View Full Version : The Last Day
10 October 2003, 01:51 PM
Hi, this is
my small, evocative (i hope...) contribution to the evocative forum...
10 October 2003, 02:24 PM
I love the colour scheme and the focus put on the structure. Perhaps to give it a greater feel of isolation you could show more of the background just so the viewer can compare the distance between the structure to background.
10 October 2003, 04:34 PM
I love the color palette and the environment as a whole. Has an anime feel but not too over the top. I also like the fact that the scene borderlines something futuristic, as welll as, something that actually could exist in our world today.
10 October 2003, 09:30 PM
only crit is that it feels cramped, think you should add a little space between the building and the top of the image
but still great mood setup :)
10 October 2003, 10:35 PM
I agree that it does feel a little cramped, and left heavy. This does take away from the fact that it's the last day
The rest of the scene appears to hold the feeling of isolation, which really works well with the emotion your trying to carry across, but with the viewer feeling cramped, this contradicts the isolation feeling.
Could you tell us more about the Last Day ?
When I think of a last day my mind wanders to impending doom, in which I feel the sky, though beautiful to look at could look a little threatening, with some deeper reds.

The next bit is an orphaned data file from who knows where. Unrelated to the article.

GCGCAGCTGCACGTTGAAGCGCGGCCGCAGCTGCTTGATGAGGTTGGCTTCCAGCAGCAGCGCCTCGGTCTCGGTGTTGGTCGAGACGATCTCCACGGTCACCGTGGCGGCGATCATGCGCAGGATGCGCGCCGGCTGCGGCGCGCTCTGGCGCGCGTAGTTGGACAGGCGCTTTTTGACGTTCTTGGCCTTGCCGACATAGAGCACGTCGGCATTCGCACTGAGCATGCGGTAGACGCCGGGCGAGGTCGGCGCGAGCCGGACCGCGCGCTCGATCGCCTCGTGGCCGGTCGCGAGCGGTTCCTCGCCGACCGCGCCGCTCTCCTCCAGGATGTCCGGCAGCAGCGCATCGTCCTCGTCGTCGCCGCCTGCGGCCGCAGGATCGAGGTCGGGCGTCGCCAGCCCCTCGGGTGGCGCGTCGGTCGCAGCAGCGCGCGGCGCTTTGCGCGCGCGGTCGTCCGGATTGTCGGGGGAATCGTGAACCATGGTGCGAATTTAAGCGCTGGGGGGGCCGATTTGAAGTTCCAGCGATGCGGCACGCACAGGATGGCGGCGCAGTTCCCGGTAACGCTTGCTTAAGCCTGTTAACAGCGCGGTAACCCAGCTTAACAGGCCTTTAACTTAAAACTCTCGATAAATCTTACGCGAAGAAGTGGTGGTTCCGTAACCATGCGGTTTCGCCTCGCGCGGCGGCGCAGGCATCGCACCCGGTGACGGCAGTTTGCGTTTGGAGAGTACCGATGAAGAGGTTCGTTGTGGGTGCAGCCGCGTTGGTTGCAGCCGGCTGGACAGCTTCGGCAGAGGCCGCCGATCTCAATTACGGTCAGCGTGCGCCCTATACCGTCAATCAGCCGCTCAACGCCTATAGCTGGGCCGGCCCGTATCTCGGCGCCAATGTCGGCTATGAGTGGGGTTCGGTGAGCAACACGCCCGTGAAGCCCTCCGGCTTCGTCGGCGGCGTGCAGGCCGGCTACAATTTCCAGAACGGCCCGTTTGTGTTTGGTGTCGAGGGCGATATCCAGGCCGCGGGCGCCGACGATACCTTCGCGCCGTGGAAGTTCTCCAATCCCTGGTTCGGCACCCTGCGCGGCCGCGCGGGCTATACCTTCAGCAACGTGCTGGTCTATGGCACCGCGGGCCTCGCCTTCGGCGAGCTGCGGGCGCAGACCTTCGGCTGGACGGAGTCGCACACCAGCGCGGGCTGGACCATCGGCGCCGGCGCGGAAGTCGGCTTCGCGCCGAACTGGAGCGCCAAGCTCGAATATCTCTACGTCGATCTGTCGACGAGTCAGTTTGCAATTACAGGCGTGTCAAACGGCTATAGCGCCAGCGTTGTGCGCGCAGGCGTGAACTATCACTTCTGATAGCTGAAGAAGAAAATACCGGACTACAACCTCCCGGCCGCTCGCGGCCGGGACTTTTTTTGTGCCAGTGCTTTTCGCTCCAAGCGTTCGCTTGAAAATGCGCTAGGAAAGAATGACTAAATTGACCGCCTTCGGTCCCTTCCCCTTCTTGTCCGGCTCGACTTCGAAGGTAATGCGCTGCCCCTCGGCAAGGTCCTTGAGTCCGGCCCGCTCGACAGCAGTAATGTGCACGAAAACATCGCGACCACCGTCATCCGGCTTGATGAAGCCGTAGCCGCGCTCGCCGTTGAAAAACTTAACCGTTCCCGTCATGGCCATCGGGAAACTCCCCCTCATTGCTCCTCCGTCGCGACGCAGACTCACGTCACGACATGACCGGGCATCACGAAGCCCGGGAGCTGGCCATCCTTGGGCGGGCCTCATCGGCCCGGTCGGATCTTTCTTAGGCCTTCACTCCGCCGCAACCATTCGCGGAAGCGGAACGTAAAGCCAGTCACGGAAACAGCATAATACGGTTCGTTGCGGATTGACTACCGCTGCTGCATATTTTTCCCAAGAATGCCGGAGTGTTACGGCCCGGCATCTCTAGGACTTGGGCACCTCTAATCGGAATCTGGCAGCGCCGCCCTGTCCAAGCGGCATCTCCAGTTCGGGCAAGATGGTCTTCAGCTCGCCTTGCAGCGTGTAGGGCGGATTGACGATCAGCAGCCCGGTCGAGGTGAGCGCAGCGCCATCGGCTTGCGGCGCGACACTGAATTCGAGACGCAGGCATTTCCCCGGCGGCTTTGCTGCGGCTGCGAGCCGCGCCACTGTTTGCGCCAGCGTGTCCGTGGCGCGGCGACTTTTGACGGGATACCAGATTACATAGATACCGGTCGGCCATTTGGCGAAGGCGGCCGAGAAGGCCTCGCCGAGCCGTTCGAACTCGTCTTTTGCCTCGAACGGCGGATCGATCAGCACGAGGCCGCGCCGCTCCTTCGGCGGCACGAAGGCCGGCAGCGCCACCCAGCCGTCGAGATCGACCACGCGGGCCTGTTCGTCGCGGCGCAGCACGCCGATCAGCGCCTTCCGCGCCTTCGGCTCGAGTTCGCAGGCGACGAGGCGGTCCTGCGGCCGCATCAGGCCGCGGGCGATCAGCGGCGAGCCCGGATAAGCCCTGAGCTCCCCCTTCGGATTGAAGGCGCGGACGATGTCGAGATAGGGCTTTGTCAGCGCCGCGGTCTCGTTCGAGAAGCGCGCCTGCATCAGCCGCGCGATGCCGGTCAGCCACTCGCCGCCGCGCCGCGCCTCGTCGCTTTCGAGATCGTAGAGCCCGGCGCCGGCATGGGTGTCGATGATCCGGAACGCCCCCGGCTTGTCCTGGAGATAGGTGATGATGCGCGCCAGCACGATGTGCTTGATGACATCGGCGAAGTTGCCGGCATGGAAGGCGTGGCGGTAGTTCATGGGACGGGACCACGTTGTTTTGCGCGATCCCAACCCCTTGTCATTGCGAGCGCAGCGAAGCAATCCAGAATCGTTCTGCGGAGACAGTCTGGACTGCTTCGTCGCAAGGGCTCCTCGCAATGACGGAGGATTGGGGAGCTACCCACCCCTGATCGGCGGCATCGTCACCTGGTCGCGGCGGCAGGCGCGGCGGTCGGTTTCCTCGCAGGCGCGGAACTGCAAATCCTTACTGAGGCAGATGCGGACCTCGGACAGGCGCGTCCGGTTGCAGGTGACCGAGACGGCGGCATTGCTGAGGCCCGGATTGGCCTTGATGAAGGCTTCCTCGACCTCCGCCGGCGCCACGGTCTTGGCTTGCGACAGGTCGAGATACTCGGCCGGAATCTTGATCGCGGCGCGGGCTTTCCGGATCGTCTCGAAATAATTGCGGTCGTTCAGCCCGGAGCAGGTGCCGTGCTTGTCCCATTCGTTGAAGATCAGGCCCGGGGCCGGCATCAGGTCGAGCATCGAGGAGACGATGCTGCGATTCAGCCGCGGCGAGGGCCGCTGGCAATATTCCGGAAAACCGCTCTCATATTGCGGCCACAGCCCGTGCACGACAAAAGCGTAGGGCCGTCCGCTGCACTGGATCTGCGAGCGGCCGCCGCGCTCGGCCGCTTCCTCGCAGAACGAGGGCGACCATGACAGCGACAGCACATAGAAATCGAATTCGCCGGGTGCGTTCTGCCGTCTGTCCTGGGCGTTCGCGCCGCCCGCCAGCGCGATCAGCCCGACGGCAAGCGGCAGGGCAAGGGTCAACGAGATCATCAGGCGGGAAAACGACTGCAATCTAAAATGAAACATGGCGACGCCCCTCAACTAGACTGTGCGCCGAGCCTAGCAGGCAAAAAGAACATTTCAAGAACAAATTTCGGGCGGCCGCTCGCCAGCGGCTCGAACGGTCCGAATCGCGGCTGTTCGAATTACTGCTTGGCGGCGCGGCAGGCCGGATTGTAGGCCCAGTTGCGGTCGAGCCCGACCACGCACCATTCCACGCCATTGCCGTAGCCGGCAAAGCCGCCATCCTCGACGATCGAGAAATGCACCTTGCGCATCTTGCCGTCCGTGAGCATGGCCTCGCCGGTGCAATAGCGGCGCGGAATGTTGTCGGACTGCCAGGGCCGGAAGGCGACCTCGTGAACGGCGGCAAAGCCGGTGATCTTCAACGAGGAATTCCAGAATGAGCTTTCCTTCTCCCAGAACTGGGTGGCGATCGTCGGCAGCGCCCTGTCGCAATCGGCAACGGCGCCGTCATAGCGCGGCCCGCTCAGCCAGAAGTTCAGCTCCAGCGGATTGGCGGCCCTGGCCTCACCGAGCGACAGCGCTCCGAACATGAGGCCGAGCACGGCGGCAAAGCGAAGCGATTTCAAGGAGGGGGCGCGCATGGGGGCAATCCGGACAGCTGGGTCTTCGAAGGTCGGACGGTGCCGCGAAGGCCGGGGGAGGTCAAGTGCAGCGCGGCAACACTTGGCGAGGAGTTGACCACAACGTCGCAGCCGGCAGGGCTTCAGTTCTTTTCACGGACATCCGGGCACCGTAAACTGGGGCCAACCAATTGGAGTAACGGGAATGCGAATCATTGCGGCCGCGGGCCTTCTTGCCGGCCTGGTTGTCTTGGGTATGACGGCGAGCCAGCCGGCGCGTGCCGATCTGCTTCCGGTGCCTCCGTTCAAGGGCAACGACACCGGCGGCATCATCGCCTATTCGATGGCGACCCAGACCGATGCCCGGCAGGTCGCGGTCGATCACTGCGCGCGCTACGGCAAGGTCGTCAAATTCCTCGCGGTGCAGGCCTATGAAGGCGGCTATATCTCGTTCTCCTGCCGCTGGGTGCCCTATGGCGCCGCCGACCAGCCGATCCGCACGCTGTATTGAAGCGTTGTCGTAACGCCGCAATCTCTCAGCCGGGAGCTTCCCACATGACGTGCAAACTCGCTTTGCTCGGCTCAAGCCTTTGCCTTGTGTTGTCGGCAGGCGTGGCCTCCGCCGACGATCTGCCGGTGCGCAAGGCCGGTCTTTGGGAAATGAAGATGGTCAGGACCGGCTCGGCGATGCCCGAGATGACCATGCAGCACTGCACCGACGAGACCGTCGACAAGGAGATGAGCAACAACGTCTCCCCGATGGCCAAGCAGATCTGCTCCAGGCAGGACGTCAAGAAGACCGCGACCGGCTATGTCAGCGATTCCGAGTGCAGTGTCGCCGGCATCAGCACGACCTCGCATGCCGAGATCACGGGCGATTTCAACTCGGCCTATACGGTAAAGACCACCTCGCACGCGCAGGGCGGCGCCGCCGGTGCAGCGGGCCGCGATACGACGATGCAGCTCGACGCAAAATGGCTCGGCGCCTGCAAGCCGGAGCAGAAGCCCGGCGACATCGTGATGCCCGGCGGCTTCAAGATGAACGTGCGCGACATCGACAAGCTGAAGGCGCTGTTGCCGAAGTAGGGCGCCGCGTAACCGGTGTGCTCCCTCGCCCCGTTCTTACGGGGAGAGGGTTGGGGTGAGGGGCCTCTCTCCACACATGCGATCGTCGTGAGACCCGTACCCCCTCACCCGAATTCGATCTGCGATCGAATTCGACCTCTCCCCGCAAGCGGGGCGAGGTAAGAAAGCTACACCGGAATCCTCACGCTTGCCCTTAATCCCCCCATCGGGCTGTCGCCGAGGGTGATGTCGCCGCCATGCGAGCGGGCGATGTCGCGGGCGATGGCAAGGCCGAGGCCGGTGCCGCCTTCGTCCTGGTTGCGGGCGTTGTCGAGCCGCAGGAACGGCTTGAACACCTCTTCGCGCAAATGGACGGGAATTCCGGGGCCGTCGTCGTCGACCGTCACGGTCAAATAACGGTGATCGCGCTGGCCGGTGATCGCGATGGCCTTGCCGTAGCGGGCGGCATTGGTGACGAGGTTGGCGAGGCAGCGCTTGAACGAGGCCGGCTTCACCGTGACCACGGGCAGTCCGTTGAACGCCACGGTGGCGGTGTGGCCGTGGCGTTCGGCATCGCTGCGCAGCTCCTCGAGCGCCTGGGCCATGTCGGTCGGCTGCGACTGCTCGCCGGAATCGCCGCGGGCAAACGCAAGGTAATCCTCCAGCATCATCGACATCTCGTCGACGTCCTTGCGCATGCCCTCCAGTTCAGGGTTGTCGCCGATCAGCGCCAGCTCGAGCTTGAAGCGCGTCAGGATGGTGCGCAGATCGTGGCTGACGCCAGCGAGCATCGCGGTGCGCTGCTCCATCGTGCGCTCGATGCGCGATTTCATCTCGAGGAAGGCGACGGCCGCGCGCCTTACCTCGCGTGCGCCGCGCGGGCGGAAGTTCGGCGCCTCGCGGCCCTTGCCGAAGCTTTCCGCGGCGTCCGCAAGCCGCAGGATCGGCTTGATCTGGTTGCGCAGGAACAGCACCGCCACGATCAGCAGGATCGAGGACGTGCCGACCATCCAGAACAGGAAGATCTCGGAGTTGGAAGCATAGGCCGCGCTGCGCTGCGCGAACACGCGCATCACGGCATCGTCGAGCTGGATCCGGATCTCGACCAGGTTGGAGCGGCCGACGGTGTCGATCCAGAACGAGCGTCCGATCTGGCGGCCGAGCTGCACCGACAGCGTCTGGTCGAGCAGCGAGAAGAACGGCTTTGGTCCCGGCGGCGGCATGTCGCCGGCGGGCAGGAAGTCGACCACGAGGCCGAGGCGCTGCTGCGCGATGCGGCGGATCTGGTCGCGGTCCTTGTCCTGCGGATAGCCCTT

10 October 2003, 08:54 PM
The colors, being sort of brite and saturated give the image a sort of hopefull, happy feel. With the title being "The Last Day" that may not be the impression you are trying to make.
11 November 2003, 08:46 PM
even though it's an interesting pic, there is no correlation between the title and the pic as far as I can see. What message are you trying to convey?
11 November 2003, 01:46 PM
Hi all, thank to everyone for all critics...
I can try to explain my simply idea...even if will be hard in english for me...sorry
I thought the last day before umpteenth war
Mankind had wiped out, but a new sun would rise and the wind drove away the clouds
Now a new peace was born, without man...
It's very simply, i know...but it's all...
11 November 2003, 05:13 PM
hmm, maybe you need to make the message more personal then? The golden yellow and pinks and stuff are good colors for giving a feeling of hope (as is green), but maybe the buildings should be even more destroyed or something then...
11 November 2003, 01:47 AM
Because it is a long distance shot, it is hard to tell that all the people had been wiped out.
This idea might work better as a concluding image in a sequence. Some showing battle damage, empty streets, parks, and abandoned buildings.
11 November 2003, 12:35 PM
When I look through this image, I feel lonely.
11 November 2003, 12:59 PM
You may draw the floor between the picture and the viewer for making a more inviting feeling. It will give a feeling as you can get there and see how big it is.
11 November 2003, 12:21 PM
yeah, that's part of what's wrong is the camera angle is wrong. it should be from street level, like the viewer is looking at the city from a human perspective. the "fly-by" camera angle it has now pulls the viewer away from the scene instead of making them involved in it.